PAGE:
FBI arrest indicates deep distrust of Stone

Stone was arrested by FBI agents and local authorities during a pre-dawn raid at his house in Florida, a significant departure from how Mueller has handled others ensnared in the Russia probe.

While previous defendants have been allowed to voluntarily turn themselves in, authorities took Stone into custody and raided his home after announcing outside his front door that they have a warrant, according to CNN, which captured the arrest on video.

Waxman said those kinds of arrests are because investigators believe the person is a flight risk or a danger to the community, or because they are worried about the individual destroying evidence.

In a motion filed Thursday, prosecutors requested that the indictment remain sealed so as not to "increase the risk of the defendant fleeing and destroying (or tampering with) evidence."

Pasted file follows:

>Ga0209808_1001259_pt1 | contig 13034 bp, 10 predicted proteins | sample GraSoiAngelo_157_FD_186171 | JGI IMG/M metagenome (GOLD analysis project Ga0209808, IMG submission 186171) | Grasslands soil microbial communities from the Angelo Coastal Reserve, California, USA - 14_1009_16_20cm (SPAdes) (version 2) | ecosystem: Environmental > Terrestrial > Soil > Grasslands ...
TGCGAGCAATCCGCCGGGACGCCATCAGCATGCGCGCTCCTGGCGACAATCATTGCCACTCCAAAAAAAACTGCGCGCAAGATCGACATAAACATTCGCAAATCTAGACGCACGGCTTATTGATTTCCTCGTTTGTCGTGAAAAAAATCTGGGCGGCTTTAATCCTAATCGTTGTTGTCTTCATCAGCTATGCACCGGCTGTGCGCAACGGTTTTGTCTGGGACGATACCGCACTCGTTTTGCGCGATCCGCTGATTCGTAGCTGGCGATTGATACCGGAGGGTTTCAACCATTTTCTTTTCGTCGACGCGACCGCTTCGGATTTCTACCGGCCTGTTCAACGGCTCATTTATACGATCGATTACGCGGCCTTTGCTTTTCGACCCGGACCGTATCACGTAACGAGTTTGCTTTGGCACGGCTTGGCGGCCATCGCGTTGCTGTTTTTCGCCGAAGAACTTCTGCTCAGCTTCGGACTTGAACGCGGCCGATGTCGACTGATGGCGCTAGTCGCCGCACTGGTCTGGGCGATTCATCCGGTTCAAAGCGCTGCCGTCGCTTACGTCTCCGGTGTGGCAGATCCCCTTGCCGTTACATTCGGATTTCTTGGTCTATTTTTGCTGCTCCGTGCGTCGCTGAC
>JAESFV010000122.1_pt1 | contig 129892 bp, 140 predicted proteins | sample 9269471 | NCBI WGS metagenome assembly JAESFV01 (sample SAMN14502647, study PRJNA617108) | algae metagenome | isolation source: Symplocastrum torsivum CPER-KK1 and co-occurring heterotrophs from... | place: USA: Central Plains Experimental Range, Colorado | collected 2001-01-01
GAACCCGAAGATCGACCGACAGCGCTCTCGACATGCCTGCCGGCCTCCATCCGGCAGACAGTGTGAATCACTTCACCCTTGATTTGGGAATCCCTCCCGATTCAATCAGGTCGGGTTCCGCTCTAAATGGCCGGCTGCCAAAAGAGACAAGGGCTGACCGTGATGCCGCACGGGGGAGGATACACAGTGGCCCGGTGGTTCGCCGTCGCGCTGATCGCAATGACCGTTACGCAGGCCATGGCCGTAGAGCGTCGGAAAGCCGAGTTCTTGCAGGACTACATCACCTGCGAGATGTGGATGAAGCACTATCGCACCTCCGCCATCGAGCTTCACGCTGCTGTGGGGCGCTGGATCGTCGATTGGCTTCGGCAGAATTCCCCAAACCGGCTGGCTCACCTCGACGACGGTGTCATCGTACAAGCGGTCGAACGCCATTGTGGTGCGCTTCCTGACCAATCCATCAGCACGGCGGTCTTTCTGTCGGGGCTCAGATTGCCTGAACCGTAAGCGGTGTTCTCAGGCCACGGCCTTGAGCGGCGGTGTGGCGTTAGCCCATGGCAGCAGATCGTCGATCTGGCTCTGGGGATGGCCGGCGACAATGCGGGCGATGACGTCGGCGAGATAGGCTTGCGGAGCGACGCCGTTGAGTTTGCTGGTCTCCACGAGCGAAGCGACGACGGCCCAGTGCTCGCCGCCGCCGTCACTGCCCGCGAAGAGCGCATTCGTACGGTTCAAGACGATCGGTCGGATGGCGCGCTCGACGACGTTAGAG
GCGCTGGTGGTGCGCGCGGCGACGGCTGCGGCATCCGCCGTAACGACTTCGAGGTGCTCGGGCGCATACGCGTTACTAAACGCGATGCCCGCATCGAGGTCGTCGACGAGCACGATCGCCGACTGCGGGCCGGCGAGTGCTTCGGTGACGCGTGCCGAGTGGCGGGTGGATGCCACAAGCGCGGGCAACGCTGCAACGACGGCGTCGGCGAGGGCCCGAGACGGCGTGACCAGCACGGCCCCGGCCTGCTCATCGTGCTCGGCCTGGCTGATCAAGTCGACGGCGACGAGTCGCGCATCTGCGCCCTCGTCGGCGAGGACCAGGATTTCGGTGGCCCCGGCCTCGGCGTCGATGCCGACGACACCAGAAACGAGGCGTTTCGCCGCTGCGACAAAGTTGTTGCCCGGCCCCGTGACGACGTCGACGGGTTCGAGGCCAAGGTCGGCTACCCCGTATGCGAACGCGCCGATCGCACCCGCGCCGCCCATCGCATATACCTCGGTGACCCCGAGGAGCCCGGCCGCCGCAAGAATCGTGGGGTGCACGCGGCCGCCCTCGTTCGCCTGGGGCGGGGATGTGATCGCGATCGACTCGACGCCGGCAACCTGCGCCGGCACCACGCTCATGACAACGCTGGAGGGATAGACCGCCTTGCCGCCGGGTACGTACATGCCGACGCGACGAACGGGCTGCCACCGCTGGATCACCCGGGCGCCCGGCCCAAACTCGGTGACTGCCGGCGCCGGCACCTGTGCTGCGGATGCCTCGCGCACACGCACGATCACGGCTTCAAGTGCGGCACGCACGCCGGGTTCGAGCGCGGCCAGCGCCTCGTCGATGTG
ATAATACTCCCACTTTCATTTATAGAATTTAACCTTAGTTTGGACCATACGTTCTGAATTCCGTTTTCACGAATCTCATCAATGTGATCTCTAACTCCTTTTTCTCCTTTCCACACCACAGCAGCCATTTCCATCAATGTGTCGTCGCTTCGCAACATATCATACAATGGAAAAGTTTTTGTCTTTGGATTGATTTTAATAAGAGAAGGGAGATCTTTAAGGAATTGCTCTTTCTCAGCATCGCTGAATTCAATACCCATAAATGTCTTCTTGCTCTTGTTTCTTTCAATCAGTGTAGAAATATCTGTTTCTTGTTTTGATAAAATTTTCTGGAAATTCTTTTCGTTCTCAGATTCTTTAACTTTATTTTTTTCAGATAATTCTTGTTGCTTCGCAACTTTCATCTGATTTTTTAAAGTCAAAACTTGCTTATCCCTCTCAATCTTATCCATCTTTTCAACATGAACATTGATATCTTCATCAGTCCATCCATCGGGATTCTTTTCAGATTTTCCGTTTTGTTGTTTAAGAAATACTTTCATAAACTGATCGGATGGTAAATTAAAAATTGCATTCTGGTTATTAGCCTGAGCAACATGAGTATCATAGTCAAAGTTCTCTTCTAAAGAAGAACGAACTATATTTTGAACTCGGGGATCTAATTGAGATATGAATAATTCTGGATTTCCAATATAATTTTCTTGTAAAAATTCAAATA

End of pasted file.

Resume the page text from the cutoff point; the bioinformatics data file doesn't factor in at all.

Waxman also said prosecutors could be looking to send a message to Stone and others who could be charged.

“If he ever had any evidence in his house, you’d think that he would have already gotten rid of it,” Waxman said, noting Stone acknowledged months ago he could be indicted. “It could have been about sending a message to tell him and any people in the future, ‘We’re not going to kid glove anyone here.’ ”

Developments embolden Democrats

Democrats seized on the news of Stone’s arrest, saying it is a further sign of nefarious activity by the Trump campaign.